paddlesteamers.info : The Internet's leading website for
Side-Wheeled Paddle Steamers
At 298 kilometres
long. the River Trent is the third longest river in the United Kingdom,
flowing from Staffordshire to the confluence with the River Ouse,
forming the Humber, a major estuary leading to the North Sea. The river
flows through major conurbations such as Stoke-on-Trent and Nottingham
and historically has been navigable for most of its course.
to the Humber, the river flows through lightly populated areas with the
small Lincolnshire town of Gainsborough being the major traffic source.
Paddle steamers were quick to establish themselves on the Trent
alongside more tradtional sailing vessels. Gainsborough shipowner Henry
Smith built the small paddler Maria
in 1815 to assist in towing his vessels along the river and carrying
goods. Smith continued to build vessels and the Gainsborough
United Steam Packet Company its main customer for paddle steamers.
Excursions were offered with long day trips to Hull, Graimsby and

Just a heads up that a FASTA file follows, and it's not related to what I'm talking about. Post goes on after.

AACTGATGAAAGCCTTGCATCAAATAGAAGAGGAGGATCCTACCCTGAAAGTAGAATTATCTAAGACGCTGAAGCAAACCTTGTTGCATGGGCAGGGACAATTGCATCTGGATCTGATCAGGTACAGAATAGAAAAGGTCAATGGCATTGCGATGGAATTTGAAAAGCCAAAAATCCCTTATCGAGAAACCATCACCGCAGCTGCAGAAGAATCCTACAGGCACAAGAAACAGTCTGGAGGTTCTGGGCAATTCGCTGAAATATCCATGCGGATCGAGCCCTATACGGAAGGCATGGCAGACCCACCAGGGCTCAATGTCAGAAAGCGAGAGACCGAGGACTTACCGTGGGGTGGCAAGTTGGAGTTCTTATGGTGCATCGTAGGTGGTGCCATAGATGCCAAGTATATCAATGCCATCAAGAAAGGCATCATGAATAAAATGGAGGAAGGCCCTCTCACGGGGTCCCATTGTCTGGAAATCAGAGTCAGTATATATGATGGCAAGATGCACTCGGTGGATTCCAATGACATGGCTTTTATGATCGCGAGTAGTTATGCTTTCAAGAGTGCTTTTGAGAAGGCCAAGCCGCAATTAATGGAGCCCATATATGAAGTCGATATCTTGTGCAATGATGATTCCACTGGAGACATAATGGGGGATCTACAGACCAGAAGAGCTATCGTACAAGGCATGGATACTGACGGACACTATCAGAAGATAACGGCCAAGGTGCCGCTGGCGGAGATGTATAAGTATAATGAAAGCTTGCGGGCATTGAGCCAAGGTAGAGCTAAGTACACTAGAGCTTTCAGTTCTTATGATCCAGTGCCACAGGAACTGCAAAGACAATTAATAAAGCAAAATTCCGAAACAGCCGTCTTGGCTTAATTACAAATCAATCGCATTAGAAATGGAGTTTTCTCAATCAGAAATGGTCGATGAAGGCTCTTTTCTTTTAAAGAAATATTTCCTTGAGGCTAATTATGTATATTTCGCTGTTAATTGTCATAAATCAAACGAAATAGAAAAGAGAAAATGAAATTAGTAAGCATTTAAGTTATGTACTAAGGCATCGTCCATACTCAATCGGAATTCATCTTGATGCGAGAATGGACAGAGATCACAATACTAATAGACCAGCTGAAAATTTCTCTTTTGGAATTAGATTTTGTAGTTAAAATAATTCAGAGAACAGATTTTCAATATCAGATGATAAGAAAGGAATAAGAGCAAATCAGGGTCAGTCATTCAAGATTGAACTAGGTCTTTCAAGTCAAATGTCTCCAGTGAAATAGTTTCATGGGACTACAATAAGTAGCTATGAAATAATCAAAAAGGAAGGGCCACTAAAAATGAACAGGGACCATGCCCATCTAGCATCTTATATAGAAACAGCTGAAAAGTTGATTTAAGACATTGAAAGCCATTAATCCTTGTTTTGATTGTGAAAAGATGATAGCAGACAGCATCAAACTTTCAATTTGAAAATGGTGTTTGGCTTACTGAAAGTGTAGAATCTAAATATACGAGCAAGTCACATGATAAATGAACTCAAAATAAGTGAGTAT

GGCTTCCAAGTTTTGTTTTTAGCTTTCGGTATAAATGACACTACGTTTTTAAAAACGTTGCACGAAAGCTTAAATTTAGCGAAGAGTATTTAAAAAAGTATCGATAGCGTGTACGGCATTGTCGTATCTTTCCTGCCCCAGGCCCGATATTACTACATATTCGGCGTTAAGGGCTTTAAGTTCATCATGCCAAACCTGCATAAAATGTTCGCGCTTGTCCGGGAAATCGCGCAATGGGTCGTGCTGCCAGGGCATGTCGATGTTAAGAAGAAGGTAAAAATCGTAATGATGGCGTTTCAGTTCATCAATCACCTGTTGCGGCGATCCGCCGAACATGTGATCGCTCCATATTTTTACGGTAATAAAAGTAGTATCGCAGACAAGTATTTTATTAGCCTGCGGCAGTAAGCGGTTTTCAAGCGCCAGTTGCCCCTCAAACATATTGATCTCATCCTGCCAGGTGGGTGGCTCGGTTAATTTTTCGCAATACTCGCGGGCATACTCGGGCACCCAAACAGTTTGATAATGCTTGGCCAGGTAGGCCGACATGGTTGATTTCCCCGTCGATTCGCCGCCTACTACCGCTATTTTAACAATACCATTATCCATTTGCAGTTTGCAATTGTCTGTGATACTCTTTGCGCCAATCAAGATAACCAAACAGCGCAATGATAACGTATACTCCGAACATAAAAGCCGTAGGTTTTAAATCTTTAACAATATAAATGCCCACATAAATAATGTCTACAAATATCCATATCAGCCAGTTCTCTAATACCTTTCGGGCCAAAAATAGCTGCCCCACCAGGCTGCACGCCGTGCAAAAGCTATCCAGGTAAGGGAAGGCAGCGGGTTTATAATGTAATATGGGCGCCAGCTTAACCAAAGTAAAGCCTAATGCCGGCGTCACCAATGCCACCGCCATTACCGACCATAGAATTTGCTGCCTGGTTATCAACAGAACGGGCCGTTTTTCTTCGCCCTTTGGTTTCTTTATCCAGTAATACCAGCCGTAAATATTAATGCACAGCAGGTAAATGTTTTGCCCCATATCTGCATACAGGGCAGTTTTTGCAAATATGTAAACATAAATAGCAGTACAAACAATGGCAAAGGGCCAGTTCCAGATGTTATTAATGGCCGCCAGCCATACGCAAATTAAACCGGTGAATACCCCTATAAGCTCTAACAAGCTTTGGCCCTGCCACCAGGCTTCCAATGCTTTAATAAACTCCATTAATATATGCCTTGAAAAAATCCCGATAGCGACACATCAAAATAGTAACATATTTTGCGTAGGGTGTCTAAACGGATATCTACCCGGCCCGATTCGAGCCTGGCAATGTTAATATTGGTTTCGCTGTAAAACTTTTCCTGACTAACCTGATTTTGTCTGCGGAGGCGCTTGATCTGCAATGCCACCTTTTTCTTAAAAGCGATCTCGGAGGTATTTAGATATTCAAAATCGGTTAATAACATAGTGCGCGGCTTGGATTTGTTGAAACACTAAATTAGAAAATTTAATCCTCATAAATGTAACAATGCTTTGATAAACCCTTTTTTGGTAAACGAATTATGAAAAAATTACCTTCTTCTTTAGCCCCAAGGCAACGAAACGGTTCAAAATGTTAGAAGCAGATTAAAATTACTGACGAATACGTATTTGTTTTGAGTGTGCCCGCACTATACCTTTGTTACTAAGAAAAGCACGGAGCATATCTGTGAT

Gainsborough United Steam Packet Company
Albion (1816) : 72.8 ft
Pelham (1828-1860) : 77.8 ft
Lindsay (1836-xxxx) : 89.8 ft
Pelham (1837-xxxx) : 97 ft
Columbine (1843-1880) : 115.6 ft : 84 GRT. Engine by J Penn of London. Subsequently registered at Grimsby until 1906
Harlequin (1848-xxxx) : 116.9 ft : 103 GRT.
Atalanta (1851-1880) : 121 ft : 101 GRT. Engine by J Penn of London. Subsequently registered at Grimsby until 1927
Isle of Axholme (1860-1880) : 130 ft : 91 GRT. Subsequently registered at Grimsby. At Hull from 1915 until 1920
Scarborough (1866-1880) : 149.8 ft : 142 GRT. Engine Oscillating by J Penn of London. Subsequently registered at Grimsby. Later at Hull and Newcastle until scrapped in 1922
Simpson, Bell & Co. Gainsborough
New British Queen (1818-1822) 73.4 ft. Built by William Wray at Burton-upon-Stather
Flower, Bell & Co. Gainsborough
Nottingham (1821-1827) Built by William Wray at Burton-upon-Stather. Sold. Survived until 1867, latterly at Gloucester
H Curtis. Gainsborough
Brighton (1857-1871) later in use at London until 1876